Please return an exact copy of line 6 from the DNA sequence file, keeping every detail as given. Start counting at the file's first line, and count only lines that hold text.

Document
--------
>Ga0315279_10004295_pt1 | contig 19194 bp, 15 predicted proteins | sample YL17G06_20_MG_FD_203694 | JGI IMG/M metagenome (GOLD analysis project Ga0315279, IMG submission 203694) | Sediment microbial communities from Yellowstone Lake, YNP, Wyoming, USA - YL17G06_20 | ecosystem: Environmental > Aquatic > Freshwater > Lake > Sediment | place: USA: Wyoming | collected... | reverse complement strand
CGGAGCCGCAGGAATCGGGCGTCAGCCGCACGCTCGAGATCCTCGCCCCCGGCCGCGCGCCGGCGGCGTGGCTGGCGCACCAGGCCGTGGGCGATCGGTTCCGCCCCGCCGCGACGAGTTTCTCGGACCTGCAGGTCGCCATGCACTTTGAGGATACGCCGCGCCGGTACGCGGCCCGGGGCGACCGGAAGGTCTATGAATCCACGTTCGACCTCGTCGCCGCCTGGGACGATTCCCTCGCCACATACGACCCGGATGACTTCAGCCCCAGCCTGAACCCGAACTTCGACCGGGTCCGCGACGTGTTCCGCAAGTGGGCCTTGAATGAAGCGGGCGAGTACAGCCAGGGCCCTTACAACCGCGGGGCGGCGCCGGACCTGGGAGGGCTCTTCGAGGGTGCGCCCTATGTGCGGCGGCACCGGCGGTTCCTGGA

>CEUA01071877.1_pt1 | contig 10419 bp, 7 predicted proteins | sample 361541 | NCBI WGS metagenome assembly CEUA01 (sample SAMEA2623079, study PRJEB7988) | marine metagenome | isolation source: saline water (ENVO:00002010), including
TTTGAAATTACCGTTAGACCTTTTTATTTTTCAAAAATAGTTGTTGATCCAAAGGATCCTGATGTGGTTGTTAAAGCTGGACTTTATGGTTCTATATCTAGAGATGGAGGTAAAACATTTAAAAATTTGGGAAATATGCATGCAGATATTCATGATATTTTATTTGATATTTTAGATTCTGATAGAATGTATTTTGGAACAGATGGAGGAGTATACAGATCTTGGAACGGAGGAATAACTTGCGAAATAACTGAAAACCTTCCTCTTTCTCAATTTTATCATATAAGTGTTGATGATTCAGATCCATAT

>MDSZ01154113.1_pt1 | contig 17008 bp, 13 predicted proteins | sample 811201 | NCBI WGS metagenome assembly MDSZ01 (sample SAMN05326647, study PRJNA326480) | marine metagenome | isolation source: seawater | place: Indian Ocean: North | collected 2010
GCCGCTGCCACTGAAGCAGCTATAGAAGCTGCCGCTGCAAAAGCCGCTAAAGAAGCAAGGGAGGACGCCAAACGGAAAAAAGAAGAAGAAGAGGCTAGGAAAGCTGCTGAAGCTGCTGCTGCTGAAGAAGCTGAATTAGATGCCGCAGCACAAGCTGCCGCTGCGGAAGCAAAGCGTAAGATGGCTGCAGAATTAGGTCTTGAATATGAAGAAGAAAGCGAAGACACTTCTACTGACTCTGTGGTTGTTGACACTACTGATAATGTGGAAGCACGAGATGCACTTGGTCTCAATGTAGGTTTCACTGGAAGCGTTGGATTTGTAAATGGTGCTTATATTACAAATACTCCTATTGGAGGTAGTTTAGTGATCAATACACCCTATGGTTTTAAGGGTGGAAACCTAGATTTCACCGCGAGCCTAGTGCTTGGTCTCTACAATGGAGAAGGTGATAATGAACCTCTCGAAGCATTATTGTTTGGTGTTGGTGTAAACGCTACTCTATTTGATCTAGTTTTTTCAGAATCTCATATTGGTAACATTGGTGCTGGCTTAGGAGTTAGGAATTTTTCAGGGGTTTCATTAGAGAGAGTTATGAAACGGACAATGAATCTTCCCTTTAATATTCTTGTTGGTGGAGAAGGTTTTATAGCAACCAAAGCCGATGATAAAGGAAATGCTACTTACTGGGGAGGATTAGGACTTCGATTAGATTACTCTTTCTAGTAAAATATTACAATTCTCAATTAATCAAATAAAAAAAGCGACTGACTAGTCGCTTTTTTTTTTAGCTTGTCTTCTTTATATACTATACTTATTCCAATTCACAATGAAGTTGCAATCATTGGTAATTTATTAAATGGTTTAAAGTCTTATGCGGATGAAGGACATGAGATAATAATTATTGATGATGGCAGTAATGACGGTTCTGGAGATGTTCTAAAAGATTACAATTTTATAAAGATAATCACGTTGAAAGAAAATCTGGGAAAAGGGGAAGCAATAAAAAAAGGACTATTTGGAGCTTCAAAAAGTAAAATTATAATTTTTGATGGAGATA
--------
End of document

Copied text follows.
GCCGCTGCCACTGAAGCAGCTATAGAAGCTGCCGCTGCAAAAGCCGCTAAAGAAGCAAGGGAGGACGCCAAACGGAAAAAAGAAGAAGAAGAGGCTAGGAAAGCTGCTGAAGCTGCTGCTGCTGAAGAAGCTGAATTAGATGCCGCAGCACAAGCTGCCGCTGCGGAAGCAAAGCGTAAGATGGCTGCAGAATTAGGTCTTGAATATGAAGAAGAAAGCGAAGACACTTCTACTGACTCTGTGGTTGTTGACACTACTGATAATGTGGAAGCACGAGATGCACTTGGTCTCAATGTAGGTTTCACTGGAAGCGTTGGATTTGTAAATGGTGCTTATATTACAAATACTCCTATTGGAGGTAGTTTAGTGATCAATACACCCTATGGTTTTAAGGGTGGAAACCTAGATTTCACCGCGAGCCTAGTGCTTGGTCTCTACAATGGAGAAGGTGATAATGAACCTCTCGAAGCATTATTGTTTGGTGTTGGTGTAAACGCTACTCTATTTGATCTAGTTTTTTCAGAATCTCATATTGGTAACATTGGTGCTGGCTTAGGAGTTAGGAATTTTTCAGGGGTTTCATTAGAGAGAGTTATGAAACGGACAATGAATCTTCCCTTTAATATTCTTGTTGGTGGAGAAGGTTTTATAGCAACCAAAGCCGATGATAAAGGAAATGCTACTTACTGGGGAGGATTAGGACTTCGATTAGATTACTCTTTCTAGTAAAATATTACAATTCTCAATTAATCAAATAAAAAAAGCGACTGACTAGTCGCTTTTTTTTTTAGCTTGTCTTCTTTATATACTATACTTATTCCAATTCACAATGAAGTTGCAATCATTGGTAATTTATTAAATGGTTTAAAGTCTTATGCGGATGAAGGACATGAGATAATAATTATTGATGATGGCAGTAATGACGGTTCTGGAGATGTTCTAAAAGATTACAATTTTATAAAGATAATCACGTTGAAAGAAAATCTGGGAAAAGGGGAAGCAATAAAAAAAGGACTATTTGGAGCTTCAAAAAGTAAAATTATAATTTTTGATGGAGATA